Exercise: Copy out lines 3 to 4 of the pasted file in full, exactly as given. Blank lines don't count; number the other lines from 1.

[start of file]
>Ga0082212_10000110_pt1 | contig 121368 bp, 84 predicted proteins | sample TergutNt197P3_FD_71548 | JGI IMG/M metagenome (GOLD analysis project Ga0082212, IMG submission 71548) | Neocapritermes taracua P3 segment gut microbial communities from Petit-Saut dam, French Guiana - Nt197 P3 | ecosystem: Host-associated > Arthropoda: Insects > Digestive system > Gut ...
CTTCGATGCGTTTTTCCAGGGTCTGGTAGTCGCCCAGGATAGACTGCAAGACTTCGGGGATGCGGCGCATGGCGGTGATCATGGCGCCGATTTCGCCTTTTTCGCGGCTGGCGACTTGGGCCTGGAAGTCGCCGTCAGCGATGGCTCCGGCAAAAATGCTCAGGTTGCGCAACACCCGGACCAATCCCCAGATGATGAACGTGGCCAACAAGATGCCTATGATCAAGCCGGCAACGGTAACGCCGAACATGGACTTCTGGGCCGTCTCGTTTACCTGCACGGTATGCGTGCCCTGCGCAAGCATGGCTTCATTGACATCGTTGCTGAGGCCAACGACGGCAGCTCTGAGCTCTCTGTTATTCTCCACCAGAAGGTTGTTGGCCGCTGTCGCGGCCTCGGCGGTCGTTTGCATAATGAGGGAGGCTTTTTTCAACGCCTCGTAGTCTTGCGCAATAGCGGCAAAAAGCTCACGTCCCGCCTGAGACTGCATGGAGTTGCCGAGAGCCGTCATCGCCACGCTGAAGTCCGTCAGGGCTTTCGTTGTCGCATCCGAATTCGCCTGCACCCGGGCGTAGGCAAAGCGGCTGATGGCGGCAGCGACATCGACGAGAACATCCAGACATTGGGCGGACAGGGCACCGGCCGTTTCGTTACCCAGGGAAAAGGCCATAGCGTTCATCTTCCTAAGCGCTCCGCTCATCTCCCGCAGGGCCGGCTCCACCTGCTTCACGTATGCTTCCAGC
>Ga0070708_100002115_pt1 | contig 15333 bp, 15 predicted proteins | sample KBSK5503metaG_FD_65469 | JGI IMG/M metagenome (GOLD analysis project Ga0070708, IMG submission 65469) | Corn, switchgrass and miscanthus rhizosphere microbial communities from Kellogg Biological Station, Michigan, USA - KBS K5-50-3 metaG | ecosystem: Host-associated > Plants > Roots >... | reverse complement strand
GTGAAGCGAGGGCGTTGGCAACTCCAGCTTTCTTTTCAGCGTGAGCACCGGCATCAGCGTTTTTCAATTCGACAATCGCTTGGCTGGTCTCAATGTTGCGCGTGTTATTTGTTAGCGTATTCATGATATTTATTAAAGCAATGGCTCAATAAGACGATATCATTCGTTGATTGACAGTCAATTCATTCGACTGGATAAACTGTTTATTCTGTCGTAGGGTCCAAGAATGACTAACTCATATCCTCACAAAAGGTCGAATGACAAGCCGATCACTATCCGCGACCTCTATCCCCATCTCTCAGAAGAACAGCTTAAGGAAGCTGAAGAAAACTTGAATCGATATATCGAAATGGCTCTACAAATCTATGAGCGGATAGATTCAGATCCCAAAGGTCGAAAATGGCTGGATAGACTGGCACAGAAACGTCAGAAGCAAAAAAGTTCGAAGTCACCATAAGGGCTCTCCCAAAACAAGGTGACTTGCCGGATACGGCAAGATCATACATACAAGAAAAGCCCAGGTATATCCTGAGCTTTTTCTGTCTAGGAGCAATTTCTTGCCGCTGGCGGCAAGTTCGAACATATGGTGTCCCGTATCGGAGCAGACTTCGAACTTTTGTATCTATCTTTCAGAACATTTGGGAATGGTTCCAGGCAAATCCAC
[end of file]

>Ga0070708_100002115_pt1 | contig 15333 bp, 15 predicted proteins | sample KBSK5503metaG_FD_65469 | JGI IMG/M metagenome (GOLD analysis project Ga0070708, IMG submission 65469) | Corn, switchgrass and miscanthus rhizosphere microbial communities from Kellogg Biological Station, Michigan, USA - KBS K5-50-3 metaG | ecosystem: Host-associated > Plants > Roots >... | reverse complement strand
GTGAAGCGAGGGCGTTGGCAACTCCAGCTTTCTTTTCAGCGTGAGCACCGGCATCAGCGTTTTTCAATTCGACAATCGCTTGGCTGGTCTCAATGTTGCGCGTGTTATTTGTTAGCGTATTCATGATATTTATTAAAGCAATGGCTCAATAAGACGATATCATTCGTTGATTGACAGTCAATTCATTCGACTGGATAAACTGTTTATTCTGTCGTAGGGTCCAAGAATGACTAACTCATATCCTCACAAAAGGTCGAATGACAAGCCGATCACTATCCGCGACCTCTATCCCCATCTCTCAGAAGAACAGCTTAAGGAAGCTGAAGAAAACTTGAATCGATATATCGAAATGGCTCTACAAATCTATGAGCGGATAGATTCAGATCCCAAAGGTCGAAAATGGCTGGATAGACTGGCACAGAAACGTCAGAAGCAAAAAAGTTCGAAGTCACCATAAGGGCTCTCCCAAAACAAGGTGACTTGCCGGATACGGCAAGATCATACATACAAGAAAAGCCCAGGTATATCCTGAGCTTTTTCTGTCTAGGAGCAATTTCTTGCCGCTGGCGGCAAGTTCGAACATATGGTGTCCCGTATCGGAGCAGACTTCGAACTTTTGTATCTATCTTTCAGAACATTTGGGAATGGTTCCAGGCAAATCCAC